One last thing to mention, and that is the “non-waiver” thing. Remember, July 31st is the last day a team can trade a player without first putting him on waivers For those who don't know, waivers is a system wherein a team wants to move a player off if its 40 man roster, but before they can they have to offer him up to the other teams, who get an option to put a claim on him. The teams get to bid on the player. If more than one team bids on the player, the team with the worse win / loss record gets him. If a team puts in a claim on the player, the team that has the rights to the player has 2 days to work out a trade with the bidding team, take the player off of waivers, or allow the bidding team to take him. The bidding team then has to assume the player's contract, pay the original team a waiver fee, and put the player on its own 40 man roster. A player cannot go through waivers again if he is claimed by another team when he is on waivers and the original team pulls the player off of waivers at that time in order to keep him on the roster. If he is on waivers for 3 business days and no one claims him, then the team is free to release him, demote him to the minors, or release him outright.
Now all of that sounds rather complicated, but to put it in other terms, the waiver season (early August) is kind of like a flea market / bartering session during Christmas time. There is a bunch of stuff out there being offered, and if you like it you say “I'll take it!”, then you and the seller haggle over price. If you agree, it is now yours. If you don't the seller keeps it. The only difference is that if you two don't agree on a price, he still can't sell it to anyone else until after Christmas, so no one is going to have it under their tree.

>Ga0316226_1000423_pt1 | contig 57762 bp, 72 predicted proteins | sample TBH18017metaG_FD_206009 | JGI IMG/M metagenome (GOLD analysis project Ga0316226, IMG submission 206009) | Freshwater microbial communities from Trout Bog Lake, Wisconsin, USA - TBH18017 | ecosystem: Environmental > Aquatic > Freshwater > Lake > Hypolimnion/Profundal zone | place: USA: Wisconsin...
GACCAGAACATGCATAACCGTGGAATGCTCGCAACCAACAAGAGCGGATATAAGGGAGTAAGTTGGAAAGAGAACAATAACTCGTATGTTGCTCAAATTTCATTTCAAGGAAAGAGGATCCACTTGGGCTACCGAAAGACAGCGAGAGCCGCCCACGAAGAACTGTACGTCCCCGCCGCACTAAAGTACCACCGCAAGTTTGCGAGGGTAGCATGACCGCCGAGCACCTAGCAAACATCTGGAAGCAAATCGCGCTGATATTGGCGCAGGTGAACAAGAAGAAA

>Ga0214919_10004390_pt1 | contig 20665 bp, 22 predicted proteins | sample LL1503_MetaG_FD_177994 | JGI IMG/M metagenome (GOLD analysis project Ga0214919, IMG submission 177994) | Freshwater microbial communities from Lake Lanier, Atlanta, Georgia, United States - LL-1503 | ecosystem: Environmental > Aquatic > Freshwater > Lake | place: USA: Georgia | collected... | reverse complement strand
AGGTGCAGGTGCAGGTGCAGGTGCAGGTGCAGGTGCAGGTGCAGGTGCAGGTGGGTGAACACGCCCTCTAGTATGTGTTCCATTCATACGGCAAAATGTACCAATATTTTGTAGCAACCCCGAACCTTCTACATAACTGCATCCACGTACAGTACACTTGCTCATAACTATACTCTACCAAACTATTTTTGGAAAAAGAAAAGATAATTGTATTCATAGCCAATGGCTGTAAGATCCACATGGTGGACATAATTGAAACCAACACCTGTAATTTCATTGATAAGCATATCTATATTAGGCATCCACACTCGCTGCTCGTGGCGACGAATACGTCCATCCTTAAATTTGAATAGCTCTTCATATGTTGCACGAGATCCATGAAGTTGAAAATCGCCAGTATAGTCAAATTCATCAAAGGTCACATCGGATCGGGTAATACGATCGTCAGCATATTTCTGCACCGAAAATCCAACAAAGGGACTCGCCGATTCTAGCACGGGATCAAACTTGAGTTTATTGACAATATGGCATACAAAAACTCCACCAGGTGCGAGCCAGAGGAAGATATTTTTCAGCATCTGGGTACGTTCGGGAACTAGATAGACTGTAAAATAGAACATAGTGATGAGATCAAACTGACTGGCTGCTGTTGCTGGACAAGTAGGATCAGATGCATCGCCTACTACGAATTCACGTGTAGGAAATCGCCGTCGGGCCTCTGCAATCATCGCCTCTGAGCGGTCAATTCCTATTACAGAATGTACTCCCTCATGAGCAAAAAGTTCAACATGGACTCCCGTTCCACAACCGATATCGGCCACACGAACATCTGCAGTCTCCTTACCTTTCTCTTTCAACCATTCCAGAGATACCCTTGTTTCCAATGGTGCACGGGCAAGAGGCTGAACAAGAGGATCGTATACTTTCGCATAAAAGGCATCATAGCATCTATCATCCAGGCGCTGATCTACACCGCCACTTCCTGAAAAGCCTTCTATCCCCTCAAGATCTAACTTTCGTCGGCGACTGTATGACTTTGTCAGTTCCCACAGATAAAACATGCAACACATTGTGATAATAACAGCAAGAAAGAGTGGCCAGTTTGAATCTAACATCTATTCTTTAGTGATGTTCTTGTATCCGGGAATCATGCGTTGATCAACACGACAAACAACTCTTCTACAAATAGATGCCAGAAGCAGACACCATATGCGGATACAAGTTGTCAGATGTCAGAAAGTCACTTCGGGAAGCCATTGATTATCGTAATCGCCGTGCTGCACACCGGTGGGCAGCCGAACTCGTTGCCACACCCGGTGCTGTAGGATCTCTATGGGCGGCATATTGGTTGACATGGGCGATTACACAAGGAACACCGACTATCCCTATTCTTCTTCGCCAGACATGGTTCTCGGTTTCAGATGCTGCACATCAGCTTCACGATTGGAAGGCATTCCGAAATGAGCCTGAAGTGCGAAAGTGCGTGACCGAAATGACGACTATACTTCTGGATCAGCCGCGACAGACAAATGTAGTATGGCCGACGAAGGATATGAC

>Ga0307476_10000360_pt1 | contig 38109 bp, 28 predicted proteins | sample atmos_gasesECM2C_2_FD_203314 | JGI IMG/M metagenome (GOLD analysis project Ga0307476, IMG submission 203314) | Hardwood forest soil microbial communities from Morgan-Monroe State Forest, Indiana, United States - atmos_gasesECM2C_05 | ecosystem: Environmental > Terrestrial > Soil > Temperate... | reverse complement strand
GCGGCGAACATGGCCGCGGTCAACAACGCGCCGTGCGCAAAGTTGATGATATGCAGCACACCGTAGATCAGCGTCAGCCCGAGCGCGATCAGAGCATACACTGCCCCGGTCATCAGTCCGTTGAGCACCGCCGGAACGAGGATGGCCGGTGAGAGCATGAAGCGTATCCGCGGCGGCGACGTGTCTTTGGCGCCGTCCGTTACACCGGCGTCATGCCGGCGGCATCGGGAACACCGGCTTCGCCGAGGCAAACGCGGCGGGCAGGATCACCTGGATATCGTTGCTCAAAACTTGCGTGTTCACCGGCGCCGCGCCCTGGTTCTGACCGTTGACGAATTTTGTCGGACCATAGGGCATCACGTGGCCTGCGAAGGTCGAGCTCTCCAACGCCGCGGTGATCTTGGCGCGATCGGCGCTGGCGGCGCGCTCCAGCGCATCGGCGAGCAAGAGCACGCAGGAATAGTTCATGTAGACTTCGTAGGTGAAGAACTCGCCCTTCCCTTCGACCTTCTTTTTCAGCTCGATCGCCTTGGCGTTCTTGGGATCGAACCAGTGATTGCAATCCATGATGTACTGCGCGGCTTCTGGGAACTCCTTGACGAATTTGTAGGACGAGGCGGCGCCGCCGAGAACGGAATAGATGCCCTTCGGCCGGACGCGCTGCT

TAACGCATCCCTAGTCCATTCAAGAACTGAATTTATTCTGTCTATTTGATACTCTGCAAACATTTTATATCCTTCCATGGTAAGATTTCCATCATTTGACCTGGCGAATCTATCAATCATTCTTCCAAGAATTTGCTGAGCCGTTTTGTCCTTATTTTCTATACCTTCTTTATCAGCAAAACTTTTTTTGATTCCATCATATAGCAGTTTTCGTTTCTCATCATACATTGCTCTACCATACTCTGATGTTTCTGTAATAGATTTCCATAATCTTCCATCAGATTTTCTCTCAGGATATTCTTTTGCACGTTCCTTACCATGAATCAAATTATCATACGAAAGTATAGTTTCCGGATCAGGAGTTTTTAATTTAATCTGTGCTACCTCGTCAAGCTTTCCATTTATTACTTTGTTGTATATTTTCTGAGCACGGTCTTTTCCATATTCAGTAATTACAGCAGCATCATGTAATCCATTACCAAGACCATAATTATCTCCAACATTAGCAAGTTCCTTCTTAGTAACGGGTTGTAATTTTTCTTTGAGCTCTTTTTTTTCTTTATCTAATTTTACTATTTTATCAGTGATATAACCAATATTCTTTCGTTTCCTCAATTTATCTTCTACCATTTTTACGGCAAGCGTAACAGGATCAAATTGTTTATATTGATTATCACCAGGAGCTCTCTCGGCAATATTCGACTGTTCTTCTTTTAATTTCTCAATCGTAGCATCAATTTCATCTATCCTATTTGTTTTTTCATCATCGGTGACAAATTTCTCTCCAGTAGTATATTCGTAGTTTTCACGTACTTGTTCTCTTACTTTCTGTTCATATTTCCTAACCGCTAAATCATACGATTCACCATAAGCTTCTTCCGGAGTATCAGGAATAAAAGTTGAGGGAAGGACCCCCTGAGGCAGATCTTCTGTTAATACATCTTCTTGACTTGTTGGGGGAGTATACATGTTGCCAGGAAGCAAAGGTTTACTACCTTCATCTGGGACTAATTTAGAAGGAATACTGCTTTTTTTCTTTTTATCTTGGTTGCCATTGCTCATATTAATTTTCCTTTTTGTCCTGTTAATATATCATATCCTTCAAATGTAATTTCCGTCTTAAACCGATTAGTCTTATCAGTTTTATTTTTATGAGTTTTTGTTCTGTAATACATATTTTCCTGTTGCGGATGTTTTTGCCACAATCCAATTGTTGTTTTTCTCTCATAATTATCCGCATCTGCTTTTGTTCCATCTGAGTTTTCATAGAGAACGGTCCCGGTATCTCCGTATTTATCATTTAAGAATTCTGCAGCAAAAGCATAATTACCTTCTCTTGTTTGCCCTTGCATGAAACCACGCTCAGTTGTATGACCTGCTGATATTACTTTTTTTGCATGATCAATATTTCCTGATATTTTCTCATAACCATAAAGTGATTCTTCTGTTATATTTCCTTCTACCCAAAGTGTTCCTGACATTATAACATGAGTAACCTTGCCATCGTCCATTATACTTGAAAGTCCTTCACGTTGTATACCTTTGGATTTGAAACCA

Every year at the beginning of August, a bunch of teams put a bunch of players on waivers. Nothing is said about it until another team puts in a bid. And this is where gamesmanship between contending teams gets fun. Lets say the Orioles do not trade Huff by the end of next week. They put him on waivers. Now the Red Sox and the Orioles had been in negotiations to trade Huff, but they just couldn't make it work. The Yankees are aware of the Red Sox desire for Huff, and they are locked in a dogfight with them for a playoff spot. The Red Sox put in a claim on Huff, hoping that they can work out the fine details of the trade in the next 2 days. But the Yankees don't want to let the Red Sox make their team better, so they also put in a claim also. Since they have a worse record thant the Red Sox, they get the claim. But they don't really want Huff, so they make no overtures to the Orioles on a trade offer. Now the Orioles don't want to lose Huff and get nothing but a pittance of a waiver transaction fee in return, so they pull him off of the waiver wire and keep him. Now the team cannot trade him until the offseason, since they cannot put him back through waivers again, and he cannot be traded after July 31st without being put through waivers first.
So we have (as I am typing this) 7 days annd a little over 3 hours to see who is traded to who, and then 31 days to see some real chess being played. I for one cannot wait to see how it shakes out.